Basal cell carcinoma (BCC)

Basal cell carcinoma is the commonest type of skin cancer. It begins its growth from the most superficial layer of the skin called the epidermis and is very slow growing. It is associated with sunlight and ultraviolet radiation exposure and so most commonly occurs in the areas of the body which are most exposed such as the head and neck areas. BCCs almost never spreads however if left untreated, it can continue to grow locally and eventually involve nearby tissues.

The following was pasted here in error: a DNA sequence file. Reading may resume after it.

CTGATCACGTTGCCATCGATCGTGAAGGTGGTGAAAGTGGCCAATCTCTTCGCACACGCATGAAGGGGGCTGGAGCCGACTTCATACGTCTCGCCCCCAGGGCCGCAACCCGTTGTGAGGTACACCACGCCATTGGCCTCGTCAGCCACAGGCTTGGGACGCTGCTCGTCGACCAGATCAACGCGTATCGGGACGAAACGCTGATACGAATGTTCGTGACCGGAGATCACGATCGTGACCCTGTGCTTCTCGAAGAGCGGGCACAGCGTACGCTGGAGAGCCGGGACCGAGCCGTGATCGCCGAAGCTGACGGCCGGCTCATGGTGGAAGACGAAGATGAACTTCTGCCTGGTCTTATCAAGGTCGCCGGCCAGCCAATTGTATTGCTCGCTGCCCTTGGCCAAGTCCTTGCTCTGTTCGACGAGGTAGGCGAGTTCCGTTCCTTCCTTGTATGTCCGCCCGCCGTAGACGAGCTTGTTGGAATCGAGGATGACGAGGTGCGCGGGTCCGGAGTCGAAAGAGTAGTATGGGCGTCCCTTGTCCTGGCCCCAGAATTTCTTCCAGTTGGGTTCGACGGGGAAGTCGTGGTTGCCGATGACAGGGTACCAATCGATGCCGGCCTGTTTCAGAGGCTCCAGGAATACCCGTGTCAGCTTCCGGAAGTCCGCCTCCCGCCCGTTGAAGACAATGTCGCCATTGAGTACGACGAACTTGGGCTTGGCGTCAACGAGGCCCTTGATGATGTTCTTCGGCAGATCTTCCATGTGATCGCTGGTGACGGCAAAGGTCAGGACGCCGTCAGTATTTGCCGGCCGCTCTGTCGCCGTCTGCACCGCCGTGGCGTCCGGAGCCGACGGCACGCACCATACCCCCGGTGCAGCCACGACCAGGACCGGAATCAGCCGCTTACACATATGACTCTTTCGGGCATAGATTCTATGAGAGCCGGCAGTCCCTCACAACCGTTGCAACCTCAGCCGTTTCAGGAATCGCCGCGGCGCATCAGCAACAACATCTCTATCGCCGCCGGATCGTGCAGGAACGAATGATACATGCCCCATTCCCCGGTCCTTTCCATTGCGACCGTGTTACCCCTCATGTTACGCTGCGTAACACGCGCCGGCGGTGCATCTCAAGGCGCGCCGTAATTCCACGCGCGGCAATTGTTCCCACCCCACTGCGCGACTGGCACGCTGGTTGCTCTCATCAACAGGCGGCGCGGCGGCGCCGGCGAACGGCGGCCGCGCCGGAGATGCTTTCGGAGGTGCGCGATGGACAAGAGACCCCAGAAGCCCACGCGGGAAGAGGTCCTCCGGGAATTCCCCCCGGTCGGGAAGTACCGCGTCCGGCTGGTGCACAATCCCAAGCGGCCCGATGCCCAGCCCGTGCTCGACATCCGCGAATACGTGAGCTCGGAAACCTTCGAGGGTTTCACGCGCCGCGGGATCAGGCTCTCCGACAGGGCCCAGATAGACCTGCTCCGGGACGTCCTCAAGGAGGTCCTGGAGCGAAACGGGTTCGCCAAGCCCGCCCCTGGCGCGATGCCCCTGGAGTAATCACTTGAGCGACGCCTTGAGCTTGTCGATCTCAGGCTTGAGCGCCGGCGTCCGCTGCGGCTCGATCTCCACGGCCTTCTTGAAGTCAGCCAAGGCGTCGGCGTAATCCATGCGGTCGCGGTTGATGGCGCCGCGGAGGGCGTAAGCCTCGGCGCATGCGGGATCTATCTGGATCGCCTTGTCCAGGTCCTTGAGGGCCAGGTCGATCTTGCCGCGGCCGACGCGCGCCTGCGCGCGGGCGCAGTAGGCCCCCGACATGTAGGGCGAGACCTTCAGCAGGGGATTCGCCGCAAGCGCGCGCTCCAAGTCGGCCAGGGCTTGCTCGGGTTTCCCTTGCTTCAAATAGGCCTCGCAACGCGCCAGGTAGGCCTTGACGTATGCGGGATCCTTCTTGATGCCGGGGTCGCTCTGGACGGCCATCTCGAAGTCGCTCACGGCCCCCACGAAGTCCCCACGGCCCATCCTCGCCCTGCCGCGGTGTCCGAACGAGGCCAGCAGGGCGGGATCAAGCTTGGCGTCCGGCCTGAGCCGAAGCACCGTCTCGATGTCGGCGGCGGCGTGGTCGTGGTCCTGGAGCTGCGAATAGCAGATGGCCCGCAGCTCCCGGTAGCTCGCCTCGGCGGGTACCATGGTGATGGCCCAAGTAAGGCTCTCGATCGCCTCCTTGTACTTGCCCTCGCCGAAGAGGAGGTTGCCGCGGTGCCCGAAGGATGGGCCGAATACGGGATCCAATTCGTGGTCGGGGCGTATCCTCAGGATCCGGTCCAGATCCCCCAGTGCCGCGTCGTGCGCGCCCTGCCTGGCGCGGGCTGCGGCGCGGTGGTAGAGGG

BCCs often appear initially like a bump on the skin and can be mistaken as an insect bite or puncture injury from a thorn. It is often light pink or reddish in colour however it can also be flesh coloured or brown. Over time, it grows slowly and may appear to have a pearly or waxy appearance. It may also present as a sore that does not heal, ooze and crust over, have tiny bloody vessels adjacent to it and can occasionally bleed.

Further information can be downloaded here in the

Guidelines for the management of patients with basal cell carcinoma can be found here :